Going back to school? Here’s a code for college! There’s a special philosophy for college clothes. On the campus you dress informally, yesâ€”but informally in a very particular pattern. Your coat is big, bulky tweed, but it’s not just any coat â€”it has loose balmaccan lines, and it’s collar is young in the Buster Brown tradition. Your shoes are ghillies or clod-hoppers and you have a drawerful of sweaters in bright colors that you mix together. You go around without a hat. You wear mittens and short woolen socks.
You have a simple, tailored dress which you plan in advance to wear in class but it may never see the inside of a classroom. You may save it instead for trips to town, because the sight of yourself in trim ribbed jersey will present such a refreshing contrast to your usual bundled appearance. You have a tweed suit and you are thankful because you wear it every time you go off on a weekend and the skirt is in constant use with sweaters. When you want to cut a figure you wear the jacket over a plain tweed skirt. For clothes like these you have a simple classic felt hat with a brim and a bright feather and a pair of yellow chamois gloves buttoned once at the wrist like a child’s glove, or yellow string gloves.
You find out early in your freshman year, that college teas, no matter how unimportant and “hen party” they may sound, are taken very seriously and are attended in the most elegant kind of clothes. Then there are the tea dances which brighten your Saturday afternoons, so you will need a dress. Make it one of the new treebark crepes with a metal-shot yoke of the same fabric and short sleeves, even if you are cold-blooded.
Since its beginning in 1902, The Alexander Company, has seen many changes in floor covering fabrics and designs, dyeing methods, etc., a number of which were introduced by members of their own staff, and are now in general use throughout the United States. The floor covering industry has moved rapidly forward in the past twenty-five years with striking changes occuring almost weekly. The Alexander Company has not only kept step with this progress at all times, but have been the first to make every worthy innovation appearing in its field, and passed them on immediately to its clients. They carry every type of floor covering from linoleums, broadloom carpeting, domestic rugs and carpets and domestic orientals to genuine orientals. Here, in their beautiful showrooms 7 West Thirty-sixth street, you can select from one of New York’s largest displays, quality merchandise at reasonable prices.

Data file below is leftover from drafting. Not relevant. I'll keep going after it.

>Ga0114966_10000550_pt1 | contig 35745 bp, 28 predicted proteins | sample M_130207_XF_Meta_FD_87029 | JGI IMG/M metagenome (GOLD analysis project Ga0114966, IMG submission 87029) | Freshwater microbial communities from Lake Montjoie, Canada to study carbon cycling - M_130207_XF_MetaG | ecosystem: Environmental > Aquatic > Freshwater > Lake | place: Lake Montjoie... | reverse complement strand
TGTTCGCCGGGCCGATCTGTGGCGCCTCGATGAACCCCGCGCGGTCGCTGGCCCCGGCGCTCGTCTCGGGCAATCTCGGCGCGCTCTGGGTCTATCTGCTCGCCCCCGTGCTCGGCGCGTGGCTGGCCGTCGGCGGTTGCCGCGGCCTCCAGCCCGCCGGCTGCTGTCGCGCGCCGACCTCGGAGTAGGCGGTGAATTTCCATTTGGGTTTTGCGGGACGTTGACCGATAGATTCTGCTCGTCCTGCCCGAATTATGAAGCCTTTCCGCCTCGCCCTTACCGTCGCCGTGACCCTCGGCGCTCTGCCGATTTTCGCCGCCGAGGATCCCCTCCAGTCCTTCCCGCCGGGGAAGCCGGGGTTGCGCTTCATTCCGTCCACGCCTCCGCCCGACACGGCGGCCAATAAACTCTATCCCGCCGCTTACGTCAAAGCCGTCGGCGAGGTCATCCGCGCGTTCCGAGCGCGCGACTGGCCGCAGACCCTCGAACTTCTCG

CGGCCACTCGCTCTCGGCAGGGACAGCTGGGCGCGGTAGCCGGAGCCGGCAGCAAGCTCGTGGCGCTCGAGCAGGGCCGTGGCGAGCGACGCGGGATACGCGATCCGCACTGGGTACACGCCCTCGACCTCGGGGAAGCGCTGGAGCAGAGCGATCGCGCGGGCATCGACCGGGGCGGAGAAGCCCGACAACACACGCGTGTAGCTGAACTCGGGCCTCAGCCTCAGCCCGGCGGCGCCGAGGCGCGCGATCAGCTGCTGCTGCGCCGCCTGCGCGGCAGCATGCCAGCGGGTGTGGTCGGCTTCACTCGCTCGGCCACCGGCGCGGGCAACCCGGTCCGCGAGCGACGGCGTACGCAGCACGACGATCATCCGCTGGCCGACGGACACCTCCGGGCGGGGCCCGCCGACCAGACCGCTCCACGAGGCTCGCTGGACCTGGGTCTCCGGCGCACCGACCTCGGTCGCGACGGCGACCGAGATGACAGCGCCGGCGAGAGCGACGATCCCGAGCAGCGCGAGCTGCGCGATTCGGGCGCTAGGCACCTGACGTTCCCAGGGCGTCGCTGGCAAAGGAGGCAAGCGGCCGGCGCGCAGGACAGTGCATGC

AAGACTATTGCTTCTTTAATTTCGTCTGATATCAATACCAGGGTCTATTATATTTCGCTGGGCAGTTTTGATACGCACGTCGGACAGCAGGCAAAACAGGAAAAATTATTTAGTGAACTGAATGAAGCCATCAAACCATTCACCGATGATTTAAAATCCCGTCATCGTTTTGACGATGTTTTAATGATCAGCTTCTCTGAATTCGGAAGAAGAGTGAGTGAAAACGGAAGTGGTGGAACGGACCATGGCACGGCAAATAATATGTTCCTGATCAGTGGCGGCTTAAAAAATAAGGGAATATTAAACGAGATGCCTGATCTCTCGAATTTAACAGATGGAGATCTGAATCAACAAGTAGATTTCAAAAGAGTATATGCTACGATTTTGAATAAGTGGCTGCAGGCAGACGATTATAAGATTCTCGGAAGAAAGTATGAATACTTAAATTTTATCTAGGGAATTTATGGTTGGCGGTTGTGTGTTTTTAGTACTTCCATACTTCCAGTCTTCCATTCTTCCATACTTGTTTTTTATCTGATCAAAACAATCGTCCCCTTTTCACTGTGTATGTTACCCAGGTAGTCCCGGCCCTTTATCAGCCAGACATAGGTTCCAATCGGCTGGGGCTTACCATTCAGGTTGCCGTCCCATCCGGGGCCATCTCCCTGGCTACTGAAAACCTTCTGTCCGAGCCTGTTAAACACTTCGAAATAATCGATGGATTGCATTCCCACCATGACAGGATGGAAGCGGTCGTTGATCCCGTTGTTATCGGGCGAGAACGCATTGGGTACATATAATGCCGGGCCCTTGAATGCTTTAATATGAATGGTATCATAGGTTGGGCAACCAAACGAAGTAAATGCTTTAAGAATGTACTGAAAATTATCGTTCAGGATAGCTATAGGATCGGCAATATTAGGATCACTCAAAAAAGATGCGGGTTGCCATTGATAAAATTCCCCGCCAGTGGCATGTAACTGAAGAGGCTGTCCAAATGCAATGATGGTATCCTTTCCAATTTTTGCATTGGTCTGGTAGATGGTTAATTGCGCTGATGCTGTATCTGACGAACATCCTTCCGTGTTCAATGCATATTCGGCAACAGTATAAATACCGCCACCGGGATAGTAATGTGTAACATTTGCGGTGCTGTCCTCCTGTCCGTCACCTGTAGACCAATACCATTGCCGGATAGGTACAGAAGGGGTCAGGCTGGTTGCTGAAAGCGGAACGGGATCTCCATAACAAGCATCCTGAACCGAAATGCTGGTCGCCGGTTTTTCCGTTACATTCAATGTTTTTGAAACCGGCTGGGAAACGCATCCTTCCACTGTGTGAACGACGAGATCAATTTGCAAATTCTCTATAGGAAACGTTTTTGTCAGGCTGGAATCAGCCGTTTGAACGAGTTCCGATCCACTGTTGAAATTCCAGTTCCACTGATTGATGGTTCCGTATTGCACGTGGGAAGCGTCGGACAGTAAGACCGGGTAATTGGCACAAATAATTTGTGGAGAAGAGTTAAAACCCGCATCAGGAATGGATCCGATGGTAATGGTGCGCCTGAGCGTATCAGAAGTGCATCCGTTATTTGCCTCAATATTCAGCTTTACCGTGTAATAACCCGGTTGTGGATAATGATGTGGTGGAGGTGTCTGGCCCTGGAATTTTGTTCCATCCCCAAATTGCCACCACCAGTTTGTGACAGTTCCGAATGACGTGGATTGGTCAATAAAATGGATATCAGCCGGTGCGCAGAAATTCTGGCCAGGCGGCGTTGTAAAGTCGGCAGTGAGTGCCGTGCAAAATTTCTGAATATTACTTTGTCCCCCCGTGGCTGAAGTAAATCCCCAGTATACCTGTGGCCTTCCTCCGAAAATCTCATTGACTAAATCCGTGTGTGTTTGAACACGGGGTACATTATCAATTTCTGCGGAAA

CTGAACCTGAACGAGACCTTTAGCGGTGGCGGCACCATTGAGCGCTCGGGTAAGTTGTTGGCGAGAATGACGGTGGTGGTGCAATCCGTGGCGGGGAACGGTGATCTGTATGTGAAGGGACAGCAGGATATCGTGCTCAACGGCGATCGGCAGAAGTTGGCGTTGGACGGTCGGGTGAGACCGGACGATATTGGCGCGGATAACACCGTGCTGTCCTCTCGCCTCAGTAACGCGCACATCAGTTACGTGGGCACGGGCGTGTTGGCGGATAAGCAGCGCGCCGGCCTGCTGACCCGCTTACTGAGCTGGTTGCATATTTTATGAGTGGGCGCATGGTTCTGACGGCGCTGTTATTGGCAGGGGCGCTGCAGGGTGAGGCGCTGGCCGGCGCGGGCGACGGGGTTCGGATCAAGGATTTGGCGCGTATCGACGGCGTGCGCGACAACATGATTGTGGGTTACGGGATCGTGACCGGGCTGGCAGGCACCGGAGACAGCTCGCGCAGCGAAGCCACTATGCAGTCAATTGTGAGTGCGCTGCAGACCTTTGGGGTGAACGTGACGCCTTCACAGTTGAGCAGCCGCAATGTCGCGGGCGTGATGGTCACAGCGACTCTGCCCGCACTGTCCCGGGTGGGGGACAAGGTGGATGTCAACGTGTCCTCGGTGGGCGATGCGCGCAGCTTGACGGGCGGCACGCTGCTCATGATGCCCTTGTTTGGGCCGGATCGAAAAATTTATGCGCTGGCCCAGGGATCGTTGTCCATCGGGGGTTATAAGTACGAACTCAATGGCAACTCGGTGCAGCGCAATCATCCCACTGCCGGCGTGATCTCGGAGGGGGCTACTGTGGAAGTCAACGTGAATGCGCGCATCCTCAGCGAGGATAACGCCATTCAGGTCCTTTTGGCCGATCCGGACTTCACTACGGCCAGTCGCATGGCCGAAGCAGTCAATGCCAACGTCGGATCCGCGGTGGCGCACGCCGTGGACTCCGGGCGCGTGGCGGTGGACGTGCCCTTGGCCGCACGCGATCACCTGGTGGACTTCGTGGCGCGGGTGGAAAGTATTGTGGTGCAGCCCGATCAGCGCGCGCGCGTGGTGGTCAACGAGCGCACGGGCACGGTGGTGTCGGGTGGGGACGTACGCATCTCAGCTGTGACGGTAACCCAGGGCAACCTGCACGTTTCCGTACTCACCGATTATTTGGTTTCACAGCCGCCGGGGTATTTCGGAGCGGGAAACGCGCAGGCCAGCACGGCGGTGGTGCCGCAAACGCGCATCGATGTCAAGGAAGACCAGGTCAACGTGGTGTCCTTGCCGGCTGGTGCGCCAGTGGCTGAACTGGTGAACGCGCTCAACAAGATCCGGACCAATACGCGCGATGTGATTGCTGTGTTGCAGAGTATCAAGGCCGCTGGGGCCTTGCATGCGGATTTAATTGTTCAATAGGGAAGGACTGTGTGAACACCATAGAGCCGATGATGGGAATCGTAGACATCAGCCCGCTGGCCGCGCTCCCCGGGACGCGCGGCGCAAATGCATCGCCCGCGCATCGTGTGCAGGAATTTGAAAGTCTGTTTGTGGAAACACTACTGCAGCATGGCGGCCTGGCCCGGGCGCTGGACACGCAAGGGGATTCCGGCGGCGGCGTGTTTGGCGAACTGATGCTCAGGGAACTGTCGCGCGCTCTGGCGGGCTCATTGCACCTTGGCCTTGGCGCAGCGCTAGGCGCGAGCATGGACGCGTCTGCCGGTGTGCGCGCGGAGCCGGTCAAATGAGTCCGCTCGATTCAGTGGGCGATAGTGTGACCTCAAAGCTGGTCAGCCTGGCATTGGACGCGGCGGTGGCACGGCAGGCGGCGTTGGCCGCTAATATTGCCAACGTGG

You probably know already that bright colors are the ones that flag the stag-line at a dance so you will have your evening dress in a bright crepe. But the wrap with it will be black velvetâ€”to go with all your dresses. All of the stores have special college departments, so buy simply, wisely and well and you’ll really enjoy the new semester.
I had the fatuous idea that the Lightoiler salesroom at 11 East Thirty-sixth street was a small place. I was taken aback to find myself toddling through room after room full of lamps and fixtures, all of them separate according to price, style and period. You can find anything that you desire in the line of fixtures there from cathedral fixtures and palatial chandeliers to modern household fixtures, in a price range that includes every pocketbook.